A new catalog from Victoria’s Secret landed in mailboxes last month, igniting a flurry of texts and emails among former executives.
The words “Bond Street London” had been added below the familiar font of the company’s name at the top of the cover, and the black-and-white photos of models appeared less salacious than usual. It seemed to many like a return to the lingerie giant’s early heyday, when it was guided by the tastes of a fictional British woman named Victoria and its catalogs featured a London address, although the company was based in Columbus, Ohio.
The mailing “really shows a finer level of refinement and sophistication than the brand may have been pursuing in the recent past,” said Cynthia Fedus-Fields, a former executive who oversaw Victoria’s Secret’s enormous direct business, including its catalog, from the mid-1980s until 2000. “What goes around comes around.”
But it will take more than a catalog reboot for Victoria’s Secret to return to its previous heights. Shares of L Brands, its parent company, have cratered since 2015, sales at stores have dropped and the brand has been forced to reckon with shifting consumer tastes, executive turnover and new competition. The image of lingerie-clad supermodels walking runways in stilettos and angel wings — a marketing idea that Victoria’s Secret turned into a prime-time television hit — now seems positively retrograde.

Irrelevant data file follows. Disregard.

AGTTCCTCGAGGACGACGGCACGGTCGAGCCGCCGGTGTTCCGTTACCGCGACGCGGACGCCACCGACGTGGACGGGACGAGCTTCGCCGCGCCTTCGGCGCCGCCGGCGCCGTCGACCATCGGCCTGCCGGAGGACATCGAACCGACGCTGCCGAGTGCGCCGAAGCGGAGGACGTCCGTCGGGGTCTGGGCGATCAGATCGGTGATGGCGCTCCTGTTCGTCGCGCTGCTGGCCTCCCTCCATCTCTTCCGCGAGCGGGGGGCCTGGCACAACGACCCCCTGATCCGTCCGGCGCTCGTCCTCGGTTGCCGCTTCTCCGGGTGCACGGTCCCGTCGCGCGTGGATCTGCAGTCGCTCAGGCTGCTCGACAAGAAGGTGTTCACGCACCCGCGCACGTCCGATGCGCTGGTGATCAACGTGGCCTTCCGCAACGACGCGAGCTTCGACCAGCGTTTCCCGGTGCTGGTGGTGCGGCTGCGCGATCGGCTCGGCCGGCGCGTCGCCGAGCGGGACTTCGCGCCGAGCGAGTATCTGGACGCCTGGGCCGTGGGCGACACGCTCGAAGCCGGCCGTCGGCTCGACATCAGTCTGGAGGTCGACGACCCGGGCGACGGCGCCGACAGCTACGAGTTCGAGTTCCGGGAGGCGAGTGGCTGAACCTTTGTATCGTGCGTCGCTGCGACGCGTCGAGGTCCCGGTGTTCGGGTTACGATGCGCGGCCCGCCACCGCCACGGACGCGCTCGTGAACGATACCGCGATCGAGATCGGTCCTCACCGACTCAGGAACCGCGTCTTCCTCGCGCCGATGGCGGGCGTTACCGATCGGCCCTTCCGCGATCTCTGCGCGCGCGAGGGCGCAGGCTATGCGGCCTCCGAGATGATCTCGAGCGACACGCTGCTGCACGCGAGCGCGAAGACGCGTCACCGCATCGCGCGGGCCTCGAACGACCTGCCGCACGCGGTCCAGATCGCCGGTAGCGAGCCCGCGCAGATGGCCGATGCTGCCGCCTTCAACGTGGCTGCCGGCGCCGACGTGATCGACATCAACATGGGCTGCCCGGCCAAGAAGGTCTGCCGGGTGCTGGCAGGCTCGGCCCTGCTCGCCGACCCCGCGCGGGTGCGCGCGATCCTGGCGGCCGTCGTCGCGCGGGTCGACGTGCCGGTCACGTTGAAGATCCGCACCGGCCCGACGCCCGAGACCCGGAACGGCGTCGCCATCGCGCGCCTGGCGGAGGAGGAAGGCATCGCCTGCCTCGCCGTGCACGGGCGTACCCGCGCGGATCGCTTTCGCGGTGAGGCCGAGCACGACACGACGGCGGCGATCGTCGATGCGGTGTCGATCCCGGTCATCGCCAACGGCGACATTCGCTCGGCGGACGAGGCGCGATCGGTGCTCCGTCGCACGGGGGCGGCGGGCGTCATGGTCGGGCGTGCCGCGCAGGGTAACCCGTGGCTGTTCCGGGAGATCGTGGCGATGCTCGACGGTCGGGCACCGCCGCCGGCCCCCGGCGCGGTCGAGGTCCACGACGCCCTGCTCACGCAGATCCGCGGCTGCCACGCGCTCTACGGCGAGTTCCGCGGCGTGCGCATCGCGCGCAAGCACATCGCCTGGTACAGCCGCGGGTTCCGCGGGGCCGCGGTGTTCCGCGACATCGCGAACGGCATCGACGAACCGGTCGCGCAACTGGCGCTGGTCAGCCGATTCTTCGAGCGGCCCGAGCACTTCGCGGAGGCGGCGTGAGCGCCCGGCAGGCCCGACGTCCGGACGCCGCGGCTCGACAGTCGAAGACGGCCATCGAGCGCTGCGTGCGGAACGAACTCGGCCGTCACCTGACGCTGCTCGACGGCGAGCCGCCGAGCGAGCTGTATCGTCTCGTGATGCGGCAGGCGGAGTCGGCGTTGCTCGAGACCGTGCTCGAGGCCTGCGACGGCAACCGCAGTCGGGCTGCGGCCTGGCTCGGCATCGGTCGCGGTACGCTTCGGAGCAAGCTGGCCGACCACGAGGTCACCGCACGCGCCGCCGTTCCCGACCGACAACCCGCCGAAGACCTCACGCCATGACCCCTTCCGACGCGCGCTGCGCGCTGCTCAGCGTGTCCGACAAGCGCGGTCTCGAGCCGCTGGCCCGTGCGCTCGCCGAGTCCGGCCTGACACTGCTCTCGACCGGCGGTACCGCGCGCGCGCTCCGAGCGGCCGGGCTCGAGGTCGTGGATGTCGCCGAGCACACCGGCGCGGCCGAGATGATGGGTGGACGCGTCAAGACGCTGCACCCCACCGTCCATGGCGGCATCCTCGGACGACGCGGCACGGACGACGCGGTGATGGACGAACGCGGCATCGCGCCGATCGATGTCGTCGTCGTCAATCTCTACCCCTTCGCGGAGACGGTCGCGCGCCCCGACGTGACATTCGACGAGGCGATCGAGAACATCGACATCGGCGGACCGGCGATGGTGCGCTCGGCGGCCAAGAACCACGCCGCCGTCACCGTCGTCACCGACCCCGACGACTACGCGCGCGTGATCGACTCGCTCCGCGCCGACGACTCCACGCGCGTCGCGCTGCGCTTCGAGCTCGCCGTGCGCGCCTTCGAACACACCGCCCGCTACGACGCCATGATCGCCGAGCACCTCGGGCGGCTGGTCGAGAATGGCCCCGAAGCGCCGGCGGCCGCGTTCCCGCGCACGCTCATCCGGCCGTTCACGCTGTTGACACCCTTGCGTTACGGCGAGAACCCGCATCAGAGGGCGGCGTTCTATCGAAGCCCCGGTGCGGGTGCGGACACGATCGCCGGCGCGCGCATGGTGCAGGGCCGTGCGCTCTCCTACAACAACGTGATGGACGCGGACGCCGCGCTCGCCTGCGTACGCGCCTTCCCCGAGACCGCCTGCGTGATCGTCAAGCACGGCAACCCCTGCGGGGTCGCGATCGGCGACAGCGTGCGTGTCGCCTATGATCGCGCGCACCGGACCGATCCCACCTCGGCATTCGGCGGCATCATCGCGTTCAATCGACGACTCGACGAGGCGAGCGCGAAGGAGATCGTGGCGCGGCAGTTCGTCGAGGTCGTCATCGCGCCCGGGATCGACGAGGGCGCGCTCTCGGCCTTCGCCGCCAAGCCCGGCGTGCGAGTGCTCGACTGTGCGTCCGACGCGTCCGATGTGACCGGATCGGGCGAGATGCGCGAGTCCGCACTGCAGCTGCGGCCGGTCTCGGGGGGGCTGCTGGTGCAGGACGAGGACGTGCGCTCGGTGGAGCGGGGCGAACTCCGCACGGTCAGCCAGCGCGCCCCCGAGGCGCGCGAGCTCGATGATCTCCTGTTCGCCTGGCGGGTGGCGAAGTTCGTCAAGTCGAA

The brand is in the early stages of a much-anticipated overhaul, which it plans to detail for investors and analysts at a meeting this month. These efforts are unfolding at a fraught moment for L Brands and its longtime chief executive, Leslie H. Wexner, who has come under intense scrutiny for employing Jeffrey Epstein as a close personal adviser for more than a decade and handing him sweeping powers over his finances, philanthropy and private life.
Mr. Wexner, an 81-year-old billionaire who helped shape the American shopping mall through chains like the Limited and Abercrombie & Fitch, has sought to distance himself from Mr. Epstein since he was arrested in July and charged with sex trafficking involving girls as young as 14, saying he had no knowledge of the alleged activities. But revelations of how Mr. Epstein used his link to Victoria’s Secret to prey on women have made the relationship impossible to ignore.
Even before the Epstein scandal, the company was fielding criticism this year from an activist investor and one of its own models over its portrayal of women. This latest issue has highlighted L Brands’ deep reliance on Mr. Wexner, its founder and chairman and the longest-serving chief executive in the S&P 500.
He has not signaled interest in stepping back from the business or designated an heir apparent, even after L Brands said in July that it had hired lawyers at the direction of its board “to conduct a thorough review” into Mr. Wexner’s relationship with Mr. Epstein. Tammy Roberts Myers, a spokeswoman for L Brands, declined to comment on the investigation and any succession plans.
“Those issues have been there all along — it’s just that they’ve been largely out of focus until this whole mess occurred,” said Peter Fader, a professor of marketing at the Wharton School of the University of Pennsylvania. “The Epstein issue simply shines a bright light on bad corporate infrastructure and governance.”